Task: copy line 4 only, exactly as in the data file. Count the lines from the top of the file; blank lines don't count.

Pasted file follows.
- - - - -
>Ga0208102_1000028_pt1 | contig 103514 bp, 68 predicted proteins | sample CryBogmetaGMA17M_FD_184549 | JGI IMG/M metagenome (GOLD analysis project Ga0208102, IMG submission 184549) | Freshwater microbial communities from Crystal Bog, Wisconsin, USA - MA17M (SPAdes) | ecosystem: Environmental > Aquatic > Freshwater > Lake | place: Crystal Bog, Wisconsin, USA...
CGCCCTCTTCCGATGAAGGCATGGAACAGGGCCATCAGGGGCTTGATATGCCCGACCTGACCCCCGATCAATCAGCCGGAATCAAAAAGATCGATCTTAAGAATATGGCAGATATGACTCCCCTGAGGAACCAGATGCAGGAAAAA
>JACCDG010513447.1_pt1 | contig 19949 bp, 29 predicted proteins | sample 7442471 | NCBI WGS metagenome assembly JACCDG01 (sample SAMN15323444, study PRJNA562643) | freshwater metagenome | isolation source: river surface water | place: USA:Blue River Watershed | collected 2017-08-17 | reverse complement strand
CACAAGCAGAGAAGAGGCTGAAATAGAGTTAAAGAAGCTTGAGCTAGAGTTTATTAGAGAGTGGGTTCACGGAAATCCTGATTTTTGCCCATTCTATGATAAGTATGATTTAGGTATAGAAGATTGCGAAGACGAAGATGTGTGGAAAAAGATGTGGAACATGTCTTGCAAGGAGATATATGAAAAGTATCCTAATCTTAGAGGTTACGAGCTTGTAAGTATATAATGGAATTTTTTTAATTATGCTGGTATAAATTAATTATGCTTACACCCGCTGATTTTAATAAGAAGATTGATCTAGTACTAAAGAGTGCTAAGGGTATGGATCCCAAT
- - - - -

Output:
CACAAGCAGAGAAGAGGCTGAAATAGAGTTAAAGAAGCTTGAGCTAGAGTTTATTAGAGAGTGGGTTCACGGAAATCCTGATTTTTGCCCATTCTATGATAAGTATGATTTAGGTATAGAAGATTGCGAAGACGAAGATGTGTGGAAAAAGATGTGGAACATGTCTTGCAAGGAGATATATGAAAAGTATCCTAATCTTAGAGGTTACGAGCTTGTAAGTATATAATGGAATTTTTTTAATTATGCTGGTATAAATTAATTATGCTTACACCCGCTGATTTTAATAAGAAGATTGATCTAGTACTAAAGAGTGCTAAGGGTATGGATCCCAAT